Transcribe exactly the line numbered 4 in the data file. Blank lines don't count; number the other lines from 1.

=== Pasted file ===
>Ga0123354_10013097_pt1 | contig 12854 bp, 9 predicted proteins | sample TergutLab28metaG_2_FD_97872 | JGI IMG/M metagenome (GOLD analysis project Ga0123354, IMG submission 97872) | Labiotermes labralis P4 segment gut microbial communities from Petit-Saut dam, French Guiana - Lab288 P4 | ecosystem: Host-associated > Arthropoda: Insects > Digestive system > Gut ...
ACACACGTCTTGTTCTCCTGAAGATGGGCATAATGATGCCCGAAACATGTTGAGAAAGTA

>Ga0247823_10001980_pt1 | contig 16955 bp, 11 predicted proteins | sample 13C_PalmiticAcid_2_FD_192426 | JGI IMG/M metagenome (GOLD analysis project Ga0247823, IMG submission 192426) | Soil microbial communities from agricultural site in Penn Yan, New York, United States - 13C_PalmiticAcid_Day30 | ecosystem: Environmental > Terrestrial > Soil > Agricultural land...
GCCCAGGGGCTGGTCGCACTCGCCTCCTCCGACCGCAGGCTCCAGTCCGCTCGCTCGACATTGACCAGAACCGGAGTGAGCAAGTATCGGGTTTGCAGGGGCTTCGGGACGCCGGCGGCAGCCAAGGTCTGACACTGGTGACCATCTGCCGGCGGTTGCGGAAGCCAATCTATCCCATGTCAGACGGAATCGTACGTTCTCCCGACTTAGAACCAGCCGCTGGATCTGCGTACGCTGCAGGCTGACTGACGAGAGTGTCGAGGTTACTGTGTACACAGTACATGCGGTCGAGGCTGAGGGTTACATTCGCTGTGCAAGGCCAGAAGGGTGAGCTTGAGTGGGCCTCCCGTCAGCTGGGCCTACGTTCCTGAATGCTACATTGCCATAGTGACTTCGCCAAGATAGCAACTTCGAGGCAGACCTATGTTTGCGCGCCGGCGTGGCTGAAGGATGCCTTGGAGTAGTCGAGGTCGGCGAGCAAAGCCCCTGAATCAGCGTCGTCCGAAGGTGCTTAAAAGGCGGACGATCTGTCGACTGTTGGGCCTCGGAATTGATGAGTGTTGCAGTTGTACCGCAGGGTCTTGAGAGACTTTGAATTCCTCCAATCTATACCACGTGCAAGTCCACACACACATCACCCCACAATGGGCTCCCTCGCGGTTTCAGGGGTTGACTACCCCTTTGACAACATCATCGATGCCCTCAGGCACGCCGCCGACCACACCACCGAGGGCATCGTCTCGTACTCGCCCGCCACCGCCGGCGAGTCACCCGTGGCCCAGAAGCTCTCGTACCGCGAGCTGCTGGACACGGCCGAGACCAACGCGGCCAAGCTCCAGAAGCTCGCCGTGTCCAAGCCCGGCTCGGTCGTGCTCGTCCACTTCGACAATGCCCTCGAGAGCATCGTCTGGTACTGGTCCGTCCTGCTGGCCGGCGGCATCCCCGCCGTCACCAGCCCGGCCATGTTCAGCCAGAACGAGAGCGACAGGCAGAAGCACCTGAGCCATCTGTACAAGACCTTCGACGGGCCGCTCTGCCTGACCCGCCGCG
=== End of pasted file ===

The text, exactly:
GCCCAGGGGCTGGTCGCACTCGCCTCCTCCGACCGCAGGCTCCAGTCCGCTCGCTCGACATTGACCAGAACCGGAGTGAGCAAGTATCGGGTTTGCAGGGGCTTCGGGACGCCGGCGGCAGCCAAGGTCTGACACTGGTGACCATCTGCCGGCGGTTGCGGAAGCCAATCTATCCCATGTCAGACGGAATCGTACGTTCTCCCGACTTAGAACCAGCCGCTGGATCTGCGTACGCTGCAGGCTGACTGACGAGAGTGTCGAGGTTACTGTGTACACAGTACATGCGGTCGAGGCTGAGGGTTACATTCGCTGTGCAAGGCCAGAAGGGTGAGCTTGAGTGGGCCTCCCGTCAGCTGGGCCTACGTTCCTGAATGCTACATTGCCATAGTGACTTCGCCAAGATAGCAACTTCGAGGCAGACCTATGTTTGCGCGCCGGCGTGGCTGAAGGATGCCTTGGAGTAGTCGAGGTCGGCGAGCAAAGCCCCTGAATCAGCGTCGTCCGAAGGTGCTTAAAAGGCGGACGATCTGTCGACTGTTGGGCCTCGGAATTGATGAGTGTTGCAGTTGTACCGCAGGGTCTTGAGAGACTTTGAATTCCTCCAATCTATACCACGTGCAAGTCCACACACACATCACCCCACAATGGGCTCCCTCGCGGTTTCAGGGGTTGACTACCCCTTTGACAACATCATCGATGCCCTCAGGCACGCCGCCGACCACACCACCGAGGGCATCGTCTCGTACTCGCCCGCCACCGCCGGCGAGTCACCCGTGGCCCAGAAGCTCTCGTACCGCGAGCTGCTGGACACGGCCGAGACCAACGCGGCCAAGCTCCAGAAGCTCGCCGTGTCCAAGCCCGGCTCGGTCGTGCTCGTCCACTTCGACAATGCCCTCGAGAGCATCGTCTGGTACTGGTCCGTCCTGCTGGCCGGCGGCATCCCCGCCGTCACCAGCCCGGCCATGTTCAGCCAGAACGAGAGCGACAGGCAGAAGCACCTGAGCCATCTGTACAAGACCTTCGACGGGCCGCTCTGCCTGACCCGCCGCG